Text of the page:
7 Steps to Having Visitors

If your dog’s behaviour is not what you want when you have visitors round to your home, it might be worth going back to basics and teaching them what you want of them. 

First thing to note, however, is that your dog does not HAVE to be around when your visitors are!  You might want them to be and your visitors might want to see your dog, but if there are behavioural problems we can assume that the dog is having real difficulties coping with this key moment in time, so the kindest thing is to remove the dog from the situation and give them quiet and calm time in a different room where they feel safe. 

Why is it a key moment in time?  Because dogs are group-living animals and in nature animals do not socialise with members of another family. They do not invite members of another family into their domain!  That’s fairly obvious isn’t it, yet easily forgotten when thinking about our own dogs who we expect to accept our extended families and friends without bother.  It’s also key because it is a highly ritualised time of a dog’s life when they find out important information about everyone who is involved.  So when the dog is jumping up and causing a commotion he is asking questions of each and every person, fact-finding about who is who in the hierarchy, who gives him attention on demand, what their energy is like and what the implications are to him in terms of his responsibilities for this now extended group.  It may look like happy excitement, but I suggest it’s more about overwhelm and anxiety.

So it’s a huge deal for a dog. And you know whether your dog is coping with this huge moment by his behaviour.  If he can control himself and you are calm, then all is well. If not, then he needs help. Here are my 7 tips on practicing to get it right:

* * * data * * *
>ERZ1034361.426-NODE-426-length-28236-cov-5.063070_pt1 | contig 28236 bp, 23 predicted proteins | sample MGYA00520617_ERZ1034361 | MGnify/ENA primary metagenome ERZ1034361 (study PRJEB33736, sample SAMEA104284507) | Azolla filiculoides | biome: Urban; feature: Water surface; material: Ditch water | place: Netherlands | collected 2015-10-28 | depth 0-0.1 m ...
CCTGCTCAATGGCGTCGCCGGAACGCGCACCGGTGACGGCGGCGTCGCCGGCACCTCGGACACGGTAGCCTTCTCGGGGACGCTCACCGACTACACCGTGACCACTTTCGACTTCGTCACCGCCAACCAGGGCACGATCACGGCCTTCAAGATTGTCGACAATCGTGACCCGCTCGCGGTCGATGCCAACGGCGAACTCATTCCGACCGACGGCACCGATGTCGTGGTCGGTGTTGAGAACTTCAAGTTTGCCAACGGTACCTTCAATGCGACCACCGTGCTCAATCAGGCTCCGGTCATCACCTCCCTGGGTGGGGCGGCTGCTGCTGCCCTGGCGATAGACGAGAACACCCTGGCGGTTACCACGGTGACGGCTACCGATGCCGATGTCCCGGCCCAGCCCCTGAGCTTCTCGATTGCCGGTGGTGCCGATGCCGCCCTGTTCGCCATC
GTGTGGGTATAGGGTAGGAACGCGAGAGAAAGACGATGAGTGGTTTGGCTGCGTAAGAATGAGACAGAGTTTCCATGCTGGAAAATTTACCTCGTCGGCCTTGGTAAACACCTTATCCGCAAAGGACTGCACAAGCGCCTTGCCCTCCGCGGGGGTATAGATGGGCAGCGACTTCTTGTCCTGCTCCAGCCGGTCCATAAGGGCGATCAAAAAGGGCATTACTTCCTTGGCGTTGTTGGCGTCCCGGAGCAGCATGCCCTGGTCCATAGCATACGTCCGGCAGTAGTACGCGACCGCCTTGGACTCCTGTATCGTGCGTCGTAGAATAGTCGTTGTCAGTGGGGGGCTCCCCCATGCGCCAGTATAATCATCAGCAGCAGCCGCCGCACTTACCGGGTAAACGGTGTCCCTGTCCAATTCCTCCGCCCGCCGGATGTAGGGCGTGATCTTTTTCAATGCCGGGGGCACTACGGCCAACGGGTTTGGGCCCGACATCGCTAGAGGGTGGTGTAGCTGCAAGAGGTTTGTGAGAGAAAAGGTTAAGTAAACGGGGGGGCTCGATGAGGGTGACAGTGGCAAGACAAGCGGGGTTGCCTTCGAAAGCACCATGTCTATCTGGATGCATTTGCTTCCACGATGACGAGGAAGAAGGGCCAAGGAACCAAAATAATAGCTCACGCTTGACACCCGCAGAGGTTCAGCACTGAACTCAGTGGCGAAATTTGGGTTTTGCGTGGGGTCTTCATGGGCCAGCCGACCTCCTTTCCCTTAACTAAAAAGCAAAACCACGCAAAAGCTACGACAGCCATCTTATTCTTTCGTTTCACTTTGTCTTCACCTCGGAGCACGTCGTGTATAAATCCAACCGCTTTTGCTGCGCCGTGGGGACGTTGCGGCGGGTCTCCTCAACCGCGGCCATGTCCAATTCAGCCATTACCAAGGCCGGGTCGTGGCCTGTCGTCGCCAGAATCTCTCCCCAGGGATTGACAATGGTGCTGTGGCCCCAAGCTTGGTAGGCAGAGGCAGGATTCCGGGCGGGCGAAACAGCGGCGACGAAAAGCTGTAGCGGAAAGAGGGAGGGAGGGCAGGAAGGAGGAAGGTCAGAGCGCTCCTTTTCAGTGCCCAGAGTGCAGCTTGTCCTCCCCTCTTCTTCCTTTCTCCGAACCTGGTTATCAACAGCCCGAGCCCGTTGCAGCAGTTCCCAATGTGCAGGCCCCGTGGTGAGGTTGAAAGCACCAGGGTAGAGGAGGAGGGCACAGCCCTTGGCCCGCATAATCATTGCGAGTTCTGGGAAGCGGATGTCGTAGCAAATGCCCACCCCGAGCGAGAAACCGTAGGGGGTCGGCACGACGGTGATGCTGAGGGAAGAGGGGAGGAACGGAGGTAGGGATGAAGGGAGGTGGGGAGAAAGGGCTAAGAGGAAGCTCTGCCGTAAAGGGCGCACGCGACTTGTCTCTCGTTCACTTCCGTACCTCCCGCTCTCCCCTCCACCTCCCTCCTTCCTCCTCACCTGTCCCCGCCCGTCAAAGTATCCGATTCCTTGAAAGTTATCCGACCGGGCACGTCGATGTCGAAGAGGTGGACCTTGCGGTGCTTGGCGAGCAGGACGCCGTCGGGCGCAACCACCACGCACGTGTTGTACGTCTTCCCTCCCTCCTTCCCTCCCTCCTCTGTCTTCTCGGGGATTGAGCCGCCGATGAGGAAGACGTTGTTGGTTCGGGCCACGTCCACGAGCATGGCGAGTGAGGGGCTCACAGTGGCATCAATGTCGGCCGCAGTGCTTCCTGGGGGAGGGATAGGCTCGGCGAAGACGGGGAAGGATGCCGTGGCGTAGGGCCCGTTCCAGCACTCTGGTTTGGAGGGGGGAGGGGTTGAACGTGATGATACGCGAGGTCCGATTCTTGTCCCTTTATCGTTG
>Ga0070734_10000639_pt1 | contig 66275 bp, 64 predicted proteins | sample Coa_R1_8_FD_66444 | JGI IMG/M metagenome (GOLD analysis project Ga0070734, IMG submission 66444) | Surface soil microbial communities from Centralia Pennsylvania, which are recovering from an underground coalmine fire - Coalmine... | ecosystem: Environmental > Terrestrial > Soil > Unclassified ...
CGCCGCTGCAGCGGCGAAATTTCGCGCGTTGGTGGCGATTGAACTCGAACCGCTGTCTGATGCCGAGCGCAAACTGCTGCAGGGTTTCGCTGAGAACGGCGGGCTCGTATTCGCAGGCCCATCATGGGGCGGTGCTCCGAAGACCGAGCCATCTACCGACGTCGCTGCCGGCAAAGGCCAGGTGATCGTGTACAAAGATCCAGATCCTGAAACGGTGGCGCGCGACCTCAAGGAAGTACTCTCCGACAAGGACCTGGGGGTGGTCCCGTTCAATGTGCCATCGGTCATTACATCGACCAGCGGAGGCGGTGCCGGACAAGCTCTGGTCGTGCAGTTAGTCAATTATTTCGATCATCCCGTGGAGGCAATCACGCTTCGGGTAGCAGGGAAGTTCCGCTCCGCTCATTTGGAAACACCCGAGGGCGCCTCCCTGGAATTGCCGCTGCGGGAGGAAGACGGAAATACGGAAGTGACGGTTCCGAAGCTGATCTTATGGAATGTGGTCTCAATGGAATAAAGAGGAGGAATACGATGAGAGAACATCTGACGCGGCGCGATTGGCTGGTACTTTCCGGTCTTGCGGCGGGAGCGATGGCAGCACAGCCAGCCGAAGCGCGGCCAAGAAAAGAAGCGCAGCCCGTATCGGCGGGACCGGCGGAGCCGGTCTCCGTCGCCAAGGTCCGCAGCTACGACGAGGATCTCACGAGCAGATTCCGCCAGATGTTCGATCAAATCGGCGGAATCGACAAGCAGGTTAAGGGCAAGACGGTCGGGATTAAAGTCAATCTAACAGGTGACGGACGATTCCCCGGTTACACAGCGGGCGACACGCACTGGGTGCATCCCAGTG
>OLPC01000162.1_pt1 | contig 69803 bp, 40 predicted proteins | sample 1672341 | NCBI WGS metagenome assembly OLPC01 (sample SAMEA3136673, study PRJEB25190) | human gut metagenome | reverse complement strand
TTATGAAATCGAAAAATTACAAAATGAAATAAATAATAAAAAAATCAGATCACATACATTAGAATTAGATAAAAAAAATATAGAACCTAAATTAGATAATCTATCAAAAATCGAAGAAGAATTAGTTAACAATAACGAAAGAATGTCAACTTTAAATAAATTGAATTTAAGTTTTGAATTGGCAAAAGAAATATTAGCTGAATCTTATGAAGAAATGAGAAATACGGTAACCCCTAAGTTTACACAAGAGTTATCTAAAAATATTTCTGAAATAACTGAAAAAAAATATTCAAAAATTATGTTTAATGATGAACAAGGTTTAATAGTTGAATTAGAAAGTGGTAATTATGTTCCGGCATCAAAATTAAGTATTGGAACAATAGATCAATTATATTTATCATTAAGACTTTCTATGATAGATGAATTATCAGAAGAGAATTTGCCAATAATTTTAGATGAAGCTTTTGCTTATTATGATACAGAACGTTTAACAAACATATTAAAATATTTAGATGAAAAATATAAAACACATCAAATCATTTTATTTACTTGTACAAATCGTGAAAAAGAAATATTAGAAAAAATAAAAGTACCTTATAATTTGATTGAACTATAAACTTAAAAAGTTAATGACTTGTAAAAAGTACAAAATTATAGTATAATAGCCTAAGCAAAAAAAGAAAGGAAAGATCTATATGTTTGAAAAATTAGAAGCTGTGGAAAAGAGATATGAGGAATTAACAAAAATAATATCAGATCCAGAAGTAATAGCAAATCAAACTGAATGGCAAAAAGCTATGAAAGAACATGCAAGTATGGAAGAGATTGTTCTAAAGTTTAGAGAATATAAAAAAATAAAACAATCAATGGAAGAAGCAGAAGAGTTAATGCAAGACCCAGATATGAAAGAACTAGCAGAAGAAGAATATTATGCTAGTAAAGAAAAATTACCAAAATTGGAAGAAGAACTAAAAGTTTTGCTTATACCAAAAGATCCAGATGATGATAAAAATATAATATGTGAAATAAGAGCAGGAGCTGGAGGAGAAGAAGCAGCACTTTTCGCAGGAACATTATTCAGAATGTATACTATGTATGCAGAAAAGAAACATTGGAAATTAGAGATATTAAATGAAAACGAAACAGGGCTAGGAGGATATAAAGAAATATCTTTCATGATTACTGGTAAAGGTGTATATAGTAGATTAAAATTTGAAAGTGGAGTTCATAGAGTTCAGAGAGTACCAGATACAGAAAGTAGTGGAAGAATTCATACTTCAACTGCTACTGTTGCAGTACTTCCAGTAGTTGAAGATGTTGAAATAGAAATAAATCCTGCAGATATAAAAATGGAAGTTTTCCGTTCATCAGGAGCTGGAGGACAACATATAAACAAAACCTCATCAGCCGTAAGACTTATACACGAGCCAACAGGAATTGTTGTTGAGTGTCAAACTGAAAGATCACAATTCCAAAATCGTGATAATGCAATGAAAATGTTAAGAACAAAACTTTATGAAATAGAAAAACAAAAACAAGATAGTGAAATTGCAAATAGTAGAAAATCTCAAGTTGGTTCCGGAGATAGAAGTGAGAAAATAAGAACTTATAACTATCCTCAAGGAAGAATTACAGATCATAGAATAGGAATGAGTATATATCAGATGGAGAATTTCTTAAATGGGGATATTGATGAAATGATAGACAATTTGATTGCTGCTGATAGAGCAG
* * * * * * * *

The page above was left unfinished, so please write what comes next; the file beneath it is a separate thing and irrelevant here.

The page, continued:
1. Create a safe area for him that is nowhere near the entry point, usually the front door. This may take a bit of practice if your dog is troubled with separation anxiety (and these are symptoms of the same root cause – confusion of role in the family). 
  2. Ask your guests to let you know just before they arrive and place the dog in said space. 
  3. Go welcome your visitors in and get them comfortable with a drink etc while you catch up!
  4. Ask your guests for help – VERY important!  It’s all very well trying to help the dog cope but if your guests don’t know what they are supposed to be doing then it is not fair. You need to ask your guests to fully disregard the dog, whatever he does!  Be specific: no eye contact, no talking to him. 
  5. When you feel ready and the dog is quiet, go and get him and have him on the lead, bring him into the same room. 
  6. The moment he reacts in a noisy or charge-towards kind of way is the moment you return him to the other room. No attention and really calm. Simply teaching him every time the level of energy and the behaviour you will and won’t accept. 
  7. If he can’t do it, it’s ok for him to spend time away from you and your guests. This kind of thing needs time and practice for extremely worried dogs (and humans!)

I hope this helps illustrate how we can inadvertently expect our dogs to respond in a human way to visitors. Usually, however, good visitor behaviour needs to be taught over time, calmly and consistently.

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